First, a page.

BIMCO’s Documentary Committee has approved a new standard contract for security escort vessels (SEVs). The contract is expected to be published in early 2022, according to BIMCO’s release.
The BIMCO subcommittee which drafted the new contract was made up of representatives from shipowners and operators, private maritime security companies (PMSC), maritime risk consultants, P&I Clubs (including the Standard Club), and law firms.
The new contract is dubbed SEV-GUARDCON as it is based on BIMCO’s GUARDCON contract and adopts a balanced contractual framework for SEVs that accompany merchant ships in high-risk areas such as the Gulf of Guinea. Whilst the new contract has been prepared with particular regard to maritime security position in the Gulf of Guinea, it has been designed to be capable of being used worldwide.
Under the new contract, it is intended that a shipowner will contract with a PMSC who in turn will engage local security personnel especially in the context of operating in, say, Nigerian waters.
The contract deals with key issues such as the role of the maritime liaison officer, the arrangements for the rendezvous and release of the SEV, and the minimum capability requirements of the SEV. The contract allows for single or multiple transits, including cross-border transits where a SEV is needed to accompany a ship through the exclusive economic zone or territorial waters of more than one state.
The structure of SEV-GUARDCON mirrors GUARDCON wherever possible to ensure familiarity, including, for example, the insurance provisions. The liabilities and indemnities clauses reflect that SEV-GUARDCON covers the services provided via a PMSC for the provision of an independently operated SEV as opposed to a security team carried on board the merchant ship.
“Security escorts are used when merchant ships transit dangerous areas and call ports where the use of on board maritime security personnel is not desirable due to local practices or regulations. With SEV-GUARDCON we aim to add value to, and fairly represent the interests of, both the maritime security companies providing escort services and the shipowners and operators who use them,” says BW Group’s Nick Fell, Chairman of BIMCO’s Documentary Committee.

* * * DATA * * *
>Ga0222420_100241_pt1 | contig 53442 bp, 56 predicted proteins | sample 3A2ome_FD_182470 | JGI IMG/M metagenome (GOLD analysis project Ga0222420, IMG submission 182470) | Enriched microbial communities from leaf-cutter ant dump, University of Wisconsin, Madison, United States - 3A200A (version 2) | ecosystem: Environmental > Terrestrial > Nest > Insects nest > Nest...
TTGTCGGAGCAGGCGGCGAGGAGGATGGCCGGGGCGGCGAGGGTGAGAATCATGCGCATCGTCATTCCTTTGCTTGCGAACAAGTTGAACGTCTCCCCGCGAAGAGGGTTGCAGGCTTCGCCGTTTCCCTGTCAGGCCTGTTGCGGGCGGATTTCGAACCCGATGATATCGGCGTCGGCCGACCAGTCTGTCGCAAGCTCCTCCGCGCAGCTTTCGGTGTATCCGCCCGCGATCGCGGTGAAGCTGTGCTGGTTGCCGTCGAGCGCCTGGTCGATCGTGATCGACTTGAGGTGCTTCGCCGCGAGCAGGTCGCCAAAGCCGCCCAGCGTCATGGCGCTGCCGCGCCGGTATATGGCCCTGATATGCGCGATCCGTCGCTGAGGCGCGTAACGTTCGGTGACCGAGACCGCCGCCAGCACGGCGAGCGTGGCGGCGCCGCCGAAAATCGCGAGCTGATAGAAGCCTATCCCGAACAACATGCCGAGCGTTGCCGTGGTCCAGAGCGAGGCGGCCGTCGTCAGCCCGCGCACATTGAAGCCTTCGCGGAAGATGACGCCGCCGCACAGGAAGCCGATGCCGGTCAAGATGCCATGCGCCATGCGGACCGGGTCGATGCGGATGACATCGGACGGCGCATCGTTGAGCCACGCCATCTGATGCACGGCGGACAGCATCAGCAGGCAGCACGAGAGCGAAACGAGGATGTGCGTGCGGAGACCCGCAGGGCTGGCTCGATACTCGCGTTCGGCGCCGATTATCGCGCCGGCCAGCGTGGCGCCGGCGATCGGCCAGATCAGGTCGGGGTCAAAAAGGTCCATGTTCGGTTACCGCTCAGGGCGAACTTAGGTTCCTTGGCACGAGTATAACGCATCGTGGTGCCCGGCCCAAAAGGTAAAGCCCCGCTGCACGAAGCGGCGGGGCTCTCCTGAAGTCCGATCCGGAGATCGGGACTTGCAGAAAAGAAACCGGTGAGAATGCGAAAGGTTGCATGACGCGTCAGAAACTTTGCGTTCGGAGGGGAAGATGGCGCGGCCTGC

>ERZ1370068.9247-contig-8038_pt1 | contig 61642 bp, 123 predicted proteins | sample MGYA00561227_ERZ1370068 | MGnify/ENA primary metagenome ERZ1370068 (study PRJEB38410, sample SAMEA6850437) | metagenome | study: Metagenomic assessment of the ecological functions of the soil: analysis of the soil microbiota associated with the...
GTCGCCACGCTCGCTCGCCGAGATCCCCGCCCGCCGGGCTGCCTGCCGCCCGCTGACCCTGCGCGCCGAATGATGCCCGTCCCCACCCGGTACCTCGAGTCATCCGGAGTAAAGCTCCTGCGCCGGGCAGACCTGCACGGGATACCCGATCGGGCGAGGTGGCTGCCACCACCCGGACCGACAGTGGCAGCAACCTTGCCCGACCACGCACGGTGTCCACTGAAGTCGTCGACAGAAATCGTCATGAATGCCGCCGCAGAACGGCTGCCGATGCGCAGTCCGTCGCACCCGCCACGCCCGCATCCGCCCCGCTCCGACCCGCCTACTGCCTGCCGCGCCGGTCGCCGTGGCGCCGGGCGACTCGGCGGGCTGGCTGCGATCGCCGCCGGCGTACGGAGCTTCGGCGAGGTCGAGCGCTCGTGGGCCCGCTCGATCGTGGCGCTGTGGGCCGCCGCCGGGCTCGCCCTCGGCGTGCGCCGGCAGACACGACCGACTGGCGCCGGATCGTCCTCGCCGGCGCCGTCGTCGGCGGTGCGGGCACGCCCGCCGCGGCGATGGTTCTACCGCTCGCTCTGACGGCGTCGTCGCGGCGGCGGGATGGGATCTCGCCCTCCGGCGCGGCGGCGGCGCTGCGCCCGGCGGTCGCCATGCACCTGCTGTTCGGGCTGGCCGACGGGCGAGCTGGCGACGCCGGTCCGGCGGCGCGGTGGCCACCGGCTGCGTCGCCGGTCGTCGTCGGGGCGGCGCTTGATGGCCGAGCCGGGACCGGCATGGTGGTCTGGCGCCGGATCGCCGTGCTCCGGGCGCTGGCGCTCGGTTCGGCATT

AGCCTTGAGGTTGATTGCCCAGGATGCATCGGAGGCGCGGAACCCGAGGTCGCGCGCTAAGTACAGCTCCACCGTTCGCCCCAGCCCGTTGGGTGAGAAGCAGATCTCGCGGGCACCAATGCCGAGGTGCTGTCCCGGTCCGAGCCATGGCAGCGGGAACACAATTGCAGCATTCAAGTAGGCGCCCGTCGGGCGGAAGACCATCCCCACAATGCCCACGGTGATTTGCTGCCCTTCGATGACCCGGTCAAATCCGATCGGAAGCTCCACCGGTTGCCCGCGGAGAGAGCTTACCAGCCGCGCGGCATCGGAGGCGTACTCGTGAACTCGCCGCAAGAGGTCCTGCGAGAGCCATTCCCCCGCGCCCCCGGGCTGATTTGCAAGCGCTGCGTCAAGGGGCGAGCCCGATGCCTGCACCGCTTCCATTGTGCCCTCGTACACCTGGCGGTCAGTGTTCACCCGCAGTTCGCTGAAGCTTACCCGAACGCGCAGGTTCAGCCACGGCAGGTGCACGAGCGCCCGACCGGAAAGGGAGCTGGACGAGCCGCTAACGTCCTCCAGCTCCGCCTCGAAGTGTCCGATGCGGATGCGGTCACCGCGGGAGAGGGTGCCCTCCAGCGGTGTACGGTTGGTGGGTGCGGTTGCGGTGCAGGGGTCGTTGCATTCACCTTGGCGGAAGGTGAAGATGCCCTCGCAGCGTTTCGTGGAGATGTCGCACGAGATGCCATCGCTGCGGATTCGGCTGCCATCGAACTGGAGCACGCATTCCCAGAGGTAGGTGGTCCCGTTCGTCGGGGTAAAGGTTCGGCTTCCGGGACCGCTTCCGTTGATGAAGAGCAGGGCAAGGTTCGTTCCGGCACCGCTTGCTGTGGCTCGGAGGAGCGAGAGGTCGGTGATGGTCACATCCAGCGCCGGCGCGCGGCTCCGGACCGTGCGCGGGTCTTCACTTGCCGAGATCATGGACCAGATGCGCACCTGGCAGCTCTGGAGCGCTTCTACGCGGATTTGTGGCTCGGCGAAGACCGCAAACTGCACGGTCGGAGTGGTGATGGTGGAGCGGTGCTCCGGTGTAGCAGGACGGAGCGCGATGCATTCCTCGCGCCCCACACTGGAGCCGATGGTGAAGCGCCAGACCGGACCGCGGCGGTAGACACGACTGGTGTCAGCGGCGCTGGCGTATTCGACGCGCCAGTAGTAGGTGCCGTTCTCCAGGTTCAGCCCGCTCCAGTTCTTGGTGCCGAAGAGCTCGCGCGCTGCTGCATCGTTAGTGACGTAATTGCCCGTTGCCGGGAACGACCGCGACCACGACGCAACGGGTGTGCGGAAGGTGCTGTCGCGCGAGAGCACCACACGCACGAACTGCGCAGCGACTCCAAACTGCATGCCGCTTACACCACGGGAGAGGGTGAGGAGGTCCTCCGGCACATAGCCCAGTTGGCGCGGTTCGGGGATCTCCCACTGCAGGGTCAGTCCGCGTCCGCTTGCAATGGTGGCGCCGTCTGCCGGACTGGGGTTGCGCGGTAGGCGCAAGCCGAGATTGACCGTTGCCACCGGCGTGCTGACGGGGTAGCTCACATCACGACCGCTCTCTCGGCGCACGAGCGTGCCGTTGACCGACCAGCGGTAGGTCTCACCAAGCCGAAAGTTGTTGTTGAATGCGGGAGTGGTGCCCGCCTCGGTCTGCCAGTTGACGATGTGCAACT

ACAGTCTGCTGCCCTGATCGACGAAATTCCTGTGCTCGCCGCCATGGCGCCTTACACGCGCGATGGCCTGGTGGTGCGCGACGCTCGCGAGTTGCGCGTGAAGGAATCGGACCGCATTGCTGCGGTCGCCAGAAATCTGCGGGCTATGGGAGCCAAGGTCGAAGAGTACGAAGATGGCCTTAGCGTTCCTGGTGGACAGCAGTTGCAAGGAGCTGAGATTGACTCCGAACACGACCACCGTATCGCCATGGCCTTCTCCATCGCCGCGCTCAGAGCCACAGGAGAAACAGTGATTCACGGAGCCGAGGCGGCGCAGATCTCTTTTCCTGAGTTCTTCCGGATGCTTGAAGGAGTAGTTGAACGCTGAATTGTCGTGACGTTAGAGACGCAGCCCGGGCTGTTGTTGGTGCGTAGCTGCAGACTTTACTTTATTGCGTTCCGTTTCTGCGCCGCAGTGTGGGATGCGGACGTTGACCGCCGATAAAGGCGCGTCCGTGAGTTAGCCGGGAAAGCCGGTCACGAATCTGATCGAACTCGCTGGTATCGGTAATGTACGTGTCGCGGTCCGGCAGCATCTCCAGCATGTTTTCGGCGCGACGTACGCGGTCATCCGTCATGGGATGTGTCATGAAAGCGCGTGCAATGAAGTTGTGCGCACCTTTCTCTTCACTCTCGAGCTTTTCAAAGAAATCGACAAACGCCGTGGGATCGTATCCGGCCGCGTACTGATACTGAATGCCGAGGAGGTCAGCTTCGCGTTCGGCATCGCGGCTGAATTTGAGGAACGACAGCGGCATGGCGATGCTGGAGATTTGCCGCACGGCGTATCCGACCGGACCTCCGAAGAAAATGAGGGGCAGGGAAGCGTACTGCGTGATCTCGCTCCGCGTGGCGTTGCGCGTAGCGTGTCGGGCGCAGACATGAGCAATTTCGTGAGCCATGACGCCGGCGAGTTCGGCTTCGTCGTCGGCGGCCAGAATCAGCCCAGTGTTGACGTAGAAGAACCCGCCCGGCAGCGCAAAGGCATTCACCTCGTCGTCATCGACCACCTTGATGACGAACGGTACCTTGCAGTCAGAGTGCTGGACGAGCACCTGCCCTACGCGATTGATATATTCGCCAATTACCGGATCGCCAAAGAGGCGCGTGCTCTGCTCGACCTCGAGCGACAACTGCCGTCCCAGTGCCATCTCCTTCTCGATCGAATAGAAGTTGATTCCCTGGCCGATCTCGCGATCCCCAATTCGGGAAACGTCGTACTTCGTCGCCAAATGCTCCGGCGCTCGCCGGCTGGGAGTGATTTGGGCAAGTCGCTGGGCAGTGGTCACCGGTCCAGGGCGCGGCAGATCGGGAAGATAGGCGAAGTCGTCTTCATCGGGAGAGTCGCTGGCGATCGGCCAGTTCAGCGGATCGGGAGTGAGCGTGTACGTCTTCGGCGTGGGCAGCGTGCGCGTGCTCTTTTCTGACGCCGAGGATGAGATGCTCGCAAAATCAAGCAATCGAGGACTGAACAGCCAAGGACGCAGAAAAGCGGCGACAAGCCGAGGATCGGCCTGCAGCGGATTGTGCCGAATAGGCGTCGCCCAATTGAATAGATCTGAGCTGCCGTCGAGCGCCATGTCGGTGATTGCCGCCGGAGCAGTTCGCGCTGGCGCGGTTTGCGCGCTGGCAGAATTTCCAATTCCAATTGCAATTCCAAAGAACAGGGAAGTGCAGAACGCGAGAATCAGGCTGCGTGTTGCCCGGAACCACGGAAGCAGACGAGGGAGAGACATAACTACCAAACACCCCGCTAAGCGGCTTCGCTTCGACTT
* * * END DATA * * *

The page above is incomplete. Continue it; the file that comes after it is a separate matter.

Members with ships who may transit high-risk areas are strongly encouraged to comply fully with all the recommended best management practice (BMP) planning, voyage, and reporting procedures. The BMP is kept under review and version 5 reflects practical lessons learned by the industry and by the military regarding effective methods to deter and defend against piracy.
Guidance is also available specifically in relation to West Africa following the publication of BMP West Africa. Whilst the use of SEVs is not specifically endorsed in BMP West Africa, the practice is recognized and some useful guidance is provided in relation to engaging SEV services. BMP West Africa includes some general fundamental requirements when trading in this area, including:
Understanding the threat by obtaining current threat information
Conducting risk assessments
Implementing ship protection measures
Registering and reporting with Maritime Domain Awareness Trade – Gulf of Guinea (MDAT-GOG)
Cooperating with local naval and military forces.
The club has an internal team that focusses on maritime security. The team regularly produces articles and updates on maritime security trends and issues on the club’s website. A representative of this team sits on the International Group’s (IG) maritime security subcommittee and actively participates in discussions on maritime security issues including but not limited to piracy and armed robbery at sea, and the provision of club cover. For example, with the club’s participation, the IG’s FAQs on piracy were updated in 2019 to reflect various developments since the previous version was published in 2013.
Whilst the first few months of 2021 saw a decrease in the number of piracy and armed robbery incidents, there was a noticeable uptick in incidents towards the end of the year. Members are reminded that third-party P&I liabilities arising out of incidents of piracy will be provided the ‘weapons of war’ or terrorism exclusions are not triggered, be covered by the club.
However, the ransom is not a risk that is expressly covered under a member’s P&I entry but the cover may be available on a discretionary basis. Similarly, fees and expenses incurred in connection with ransom negotiation may only be covered on a discretionary basis. One issue relevant to the exercise of that discretion is the availability of alternative insurance. With this in mind, kidnap and ransom (K&R) cover for shipowner members transiting high-risk piracy zones is available in the market and also via the club’s War Risk team. Members are strongly encouraged to consider taking out K&R cover where appropriate.